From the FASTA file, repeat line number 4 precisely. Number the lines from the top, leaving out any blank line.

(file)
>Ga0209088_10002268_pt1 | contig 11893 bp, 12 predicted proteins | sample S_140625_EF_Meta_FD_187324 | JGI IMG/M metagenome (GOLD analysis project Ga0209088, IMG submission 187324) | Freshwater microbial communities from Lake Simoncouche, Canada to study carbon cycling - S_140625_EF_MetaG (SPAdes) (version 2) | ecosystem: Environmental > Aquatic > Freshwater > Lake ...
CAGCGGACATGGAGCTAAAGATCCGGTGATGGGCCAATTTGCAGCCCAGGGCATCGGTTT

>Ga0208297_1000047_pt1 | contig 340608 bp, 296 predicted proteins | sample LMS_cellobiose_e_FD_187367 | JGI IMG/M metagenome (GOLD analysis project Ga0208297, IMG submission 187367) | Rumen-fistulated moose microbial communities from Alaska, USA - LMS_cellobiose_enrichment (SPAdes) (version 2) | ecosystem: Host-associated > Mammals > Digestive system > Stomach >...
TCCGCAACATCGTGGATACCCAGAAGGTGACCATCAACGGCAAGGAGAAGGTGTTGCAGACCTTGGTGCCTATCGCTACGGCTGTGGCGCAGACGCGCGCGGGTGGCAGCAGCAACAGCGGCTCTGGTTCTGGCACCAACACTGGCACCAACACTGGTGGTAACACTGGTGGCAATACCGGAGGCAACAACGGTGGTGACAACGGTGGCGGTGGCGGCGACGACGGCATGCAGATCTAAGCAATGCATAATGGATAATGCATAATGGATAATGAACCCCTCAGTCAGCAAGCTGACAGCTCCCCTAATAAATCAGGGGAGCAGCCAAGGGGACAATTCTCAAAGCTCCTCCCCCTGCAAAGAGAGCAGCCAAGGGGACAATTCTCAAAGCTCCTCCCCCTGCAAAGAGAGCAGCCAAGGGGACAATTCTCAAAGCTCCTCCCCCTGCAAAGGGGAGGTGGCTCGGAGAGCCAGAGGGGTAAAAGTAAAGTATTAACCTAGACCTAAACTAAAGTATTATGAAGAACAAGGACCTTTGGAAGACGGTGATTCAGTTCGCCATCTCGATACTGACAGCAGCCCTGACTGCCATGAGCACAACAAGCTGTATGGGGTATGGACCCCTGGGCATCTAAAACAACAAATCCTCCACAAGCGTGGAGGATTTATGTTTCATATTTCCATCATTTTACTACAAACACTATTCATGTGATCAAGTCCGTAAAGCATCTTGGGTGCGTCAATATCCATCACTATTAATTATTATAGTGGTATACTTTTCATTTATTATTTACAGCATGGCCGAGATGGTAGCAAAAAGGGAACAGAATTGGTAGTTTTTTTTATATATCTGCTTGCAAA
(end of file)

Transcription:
TCCGCAACATCGTGGATACCCAGAAGGTGACCATCAACGGCAAGGAGAAGGTGTTGCAGACCTTGGTGCCTATCGCTACGGCTGTGGCGCAGACGCGCGCGGGTGGCAGCAGCAACAGCGGCTCTGGTTCTGGCACCAACACTGGCACCAACACTGGTGGTAACACTGGTGGCAATACCGGAGGCAACAACGGTGGTGACAACGGTGGCGGTGGCGGCGACGACGGCATGCAGATCTAAGCAATGCATAATGGATAATGCATAATGGATAATGAACCCCTCAGTCAGCAAGCTGACAGCTCCCCTAATAAATCAGGGGAGCAGCCAAGGGGACAATTCTCAAAGCTCCTCCCCCTGCAAAGAGAGCAGCCAAGGGGACAATTCTCAAAGCTCCTCCCCCTGCAAAGAGAGCAGCCAAGGGGACAATTCTCAAAGCTCCTCCCCCTGCAAAGGGGAGGTGGCTCGGAGAGCCAGAGGGGTAAAAGTAAAGTATTAACCTAGACCTAAACTAAAGTATTATGAAGAACAAGGACCTTTGGAAGACGGTGATTCAGTTCGCCATCTCGATACTGACAGCAGCCCTGACTGCCATGAGCACAACAAGCTGTATGGGGTATGGACCCCTGGGCATCTAAAACAACAAATCCTCCACAAGCGTGGAGGATTTATGTTTCATATTTCCATCATTTTACTACAAACACTATTCATGTGATCAAGTCCGTAAAGCATCTTGGGTGCGTCAATATCCATCACTATTAATTATTATAGTGGTATACTTTTCATTTATTATTTACAGCATGGCCGAGATGGTAGCAAAAAGGGAACAGAATTGGTAGTTTTTTTTATATATCTGCTTGCAAA